Manitoba pest survey results are in
Cutworms, grasshoppers, flea beetles and bertha armyworm are all on top of the watch list for 2019, as numbers were higher in 2018. All four overwinter well in Manitoba provided there’s enough insulation for them.
Cutworm populations were still a concern in some areas of Manitoba in 2018. According to the Manitoba Agriculture report compiled by entomologist John Gavloski, cutworms were a concern in canola, oats and corn, but not in soybeans. Redbacked and dingy cutworms appeared to be the main species causing damage, and resulted in some reseeding in oats and some reseeding in canola. In corn, there were isolated incidents where cutworm levels were high and insecticides were applied.
Grasshoppers are also on the watch list for 2019. Levels were high in 2018, and since grasshoppers like to lay eggs in late summer in areas where there is green vegetation, there could be high populations in ditches and along field edges. Often those are areas, even in drier winters, where a lot of snow accumulates, said Gavloski. Grasshoppers don’t like a lot of rain in June, as that’s right when they’re beginning to hatch, so watch the forecast around this time. “Going into next year, grasshopper populations have been building,” said Gavloski. “And if the trend continues then there certainly could be some grasshopper issues in some areas.” MAFRI’s grasshopper prediction map is posted on its website. A lot of the map shows low to moderate risk, but there are a few areas of higher risk. “In context, the map has higher grasshopper levels on it than the previous year, so the trends are what’s important,” he said. “Populations are building.”
3. Flea beetles
Flea beetles, on the other hand, seem to be a chronic problem in Manitoba. They don’t seem to be well regulated by adverse weather or natural enemies. And the species that are the main pests are cruciferous specialists, so they feed heavily on canola. “For them, there’s a super abundance of food on the Canadian Prairies,” said Gavloski. Not only do they not suffer from resource shortage, but they’re also decent enough fliers that if they run out, they can easily get themselves to a nearby field. Populations will drop slightly, said Gavloski, but flea beetles don’t seem to suffer the deep swings that insect pests like bertha armyworm do. While flea beetles only have one generation per year, adult generations surface twice because they overwinter as adults. The first adults emerge in late summer, and then the same adults will cause damage the following spring. “That late-summer population, they will feed on canola as well, but the plants at that time are big and have pods,” said Gavloski. “Some growers get really worried that the flea beetles will feed on the pods, the pods will split open and they will lose seeds.” While the worry is justified, research doesn’t show great yield losses due to pod shatter. “Even at hundreds of flea beetles per plant, they weren’t getting the big yield losses,” said Gavloski.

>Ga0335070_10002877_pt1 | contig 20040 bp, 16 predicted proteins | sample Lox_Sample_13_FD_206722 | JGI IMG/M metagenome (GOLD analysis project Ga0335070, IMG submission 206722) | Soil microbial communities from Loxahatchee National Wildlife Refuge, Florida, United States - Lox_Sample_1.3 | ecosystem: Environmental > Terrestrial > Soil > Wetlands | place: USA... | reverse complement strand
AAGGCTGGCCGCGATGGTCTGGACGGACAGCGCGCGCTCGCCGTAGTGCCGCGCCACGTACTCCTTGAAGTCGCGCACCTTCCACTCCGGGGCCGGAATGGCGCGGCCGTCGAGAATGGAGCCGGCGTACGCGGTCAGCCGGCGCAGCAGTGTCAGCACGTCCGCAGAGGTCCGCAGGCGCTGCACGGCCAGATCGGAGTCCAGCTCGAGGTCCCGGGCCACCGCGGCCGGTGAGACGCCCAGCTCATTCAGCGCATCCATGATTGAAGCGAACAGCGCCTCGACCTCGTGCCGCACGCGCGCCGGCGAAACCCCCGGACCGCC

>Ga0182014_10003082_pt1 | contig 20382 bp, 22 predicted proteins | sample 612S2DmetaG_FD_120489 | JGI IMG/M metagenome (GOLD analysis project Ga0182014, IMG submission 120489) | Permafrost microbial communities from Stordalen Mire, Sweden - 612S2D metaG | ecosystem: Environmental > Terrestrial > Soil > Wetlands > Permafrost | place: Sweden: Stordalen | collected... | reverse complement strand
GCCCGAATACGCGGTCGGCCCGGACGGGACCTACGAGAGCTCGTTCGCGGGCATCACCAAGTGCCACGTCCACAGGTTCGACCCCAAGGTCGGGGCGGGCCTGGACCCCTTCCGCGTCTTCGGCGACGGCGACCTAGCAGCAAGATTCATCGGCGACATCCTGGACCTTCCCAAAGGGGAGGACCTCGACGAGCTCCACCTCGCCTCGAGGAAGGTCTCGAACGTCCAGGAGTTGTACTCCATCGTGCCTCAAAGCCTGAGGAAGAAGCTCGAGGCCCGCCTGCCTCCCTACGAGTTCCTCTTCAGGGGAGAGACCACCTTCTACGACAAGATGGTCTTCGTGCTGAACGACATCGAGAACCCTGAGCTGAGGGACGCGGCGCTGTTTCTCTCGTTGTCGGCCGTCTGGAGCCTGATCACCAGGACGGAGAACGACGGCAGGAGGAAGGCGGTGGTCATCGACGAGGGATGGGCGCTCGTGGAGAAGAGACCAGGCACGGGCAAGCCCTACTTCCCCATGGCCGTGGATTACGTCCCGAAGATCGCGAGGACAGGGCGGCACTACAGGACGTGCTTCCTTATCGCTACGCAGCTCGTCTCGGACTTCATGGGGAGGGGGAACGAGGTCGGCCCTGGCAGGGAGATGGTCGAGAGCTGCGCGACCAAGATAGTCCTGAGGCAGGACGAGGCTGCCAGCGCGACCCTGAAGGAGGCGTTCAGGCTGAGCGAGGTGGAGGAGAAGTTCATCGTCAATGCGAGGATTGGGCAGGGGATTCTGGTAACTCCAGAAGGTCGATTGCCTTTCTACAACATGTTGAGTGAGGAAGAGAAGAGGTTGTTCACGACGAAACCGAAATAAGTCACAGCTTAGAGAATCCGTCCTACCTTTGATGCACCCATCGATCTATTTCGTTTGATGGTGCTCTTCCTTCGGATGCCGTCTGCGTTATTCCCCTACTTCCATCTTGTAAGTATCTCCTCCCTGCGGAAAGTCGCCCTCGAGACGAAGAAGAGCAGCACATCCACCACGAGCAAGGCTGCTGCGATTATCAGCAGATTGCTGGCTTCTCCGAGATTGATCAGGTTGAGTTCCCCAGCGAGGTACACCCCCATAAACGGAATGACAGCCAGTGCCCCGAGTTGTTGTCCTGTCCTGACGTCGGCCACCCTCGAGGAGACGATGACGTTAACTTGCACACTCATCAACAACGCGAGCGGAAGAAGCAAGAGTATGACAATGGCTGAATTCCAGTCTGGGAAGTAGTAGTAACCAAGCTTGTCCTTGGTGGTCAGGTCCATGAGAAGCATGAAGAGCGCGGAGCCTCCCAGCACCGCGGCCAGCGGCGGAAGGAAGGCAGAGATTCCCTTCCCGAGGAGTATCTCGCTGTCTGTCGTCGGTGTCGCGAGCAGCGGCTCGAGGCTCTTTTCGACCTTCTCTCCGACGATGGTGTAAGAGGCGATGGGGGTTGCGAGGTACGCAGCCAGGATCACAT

4. Bertha armyworm
Bertha armyworm levels were also high in 2018, especially in the western part of Manitoba. All of the higher populations and insecticide applications occurred in the southwest and northwest regions, and the western part of the central region. A few thousand acres were reported to have been sprayed in the northwest. No higher populations of bertha armyworm were reported from eastern Manitoba. Pheromone-baited traps were set up at 99 locations in Manitoba in 2018 to monitor the movement of adult moths between June 3 and July 28. Of those, 85 of the 99 traps were in the low-risk category, while 13 were in the ‘uncertain’-risk category. One trap in the southwest was in the moderate-risk category, which means a 900 to 1,200 cumulative moth count.
5. Diamondback moth
As a final note, Gavloski added diamondback moth to the list as a pest to watch. Diamondback moth populations can vary greatly from year to year, making them difficult to predict. Manitoba Agriculture will be monitoring for the pest throughout the growing season. “The main thing with diamondback moth is how to scout and how to make good decisions, that’s the tricky part,” said Gavloski. The economic threshold for diamondback moth is based on the number of larvae per square foot, which requires knocking larvae off plants. Growers are often alarmed when high numbers of diamondback moth larvae appear in their sweep nets during a scouting mission. The knee-jerk reaction is to spray. “But one thing I like to remind them of is when you’re using a sweep net, every sweep goes through a lot of plants,” said Gavloski. “When you do a set of ten sweeps, you’ve covered quite a few plants. To get 20 to 30 larva in 10 sweeps, you could still realistically be well below the economic threshold, which is 20 to 30 larva in a square foot of plants.”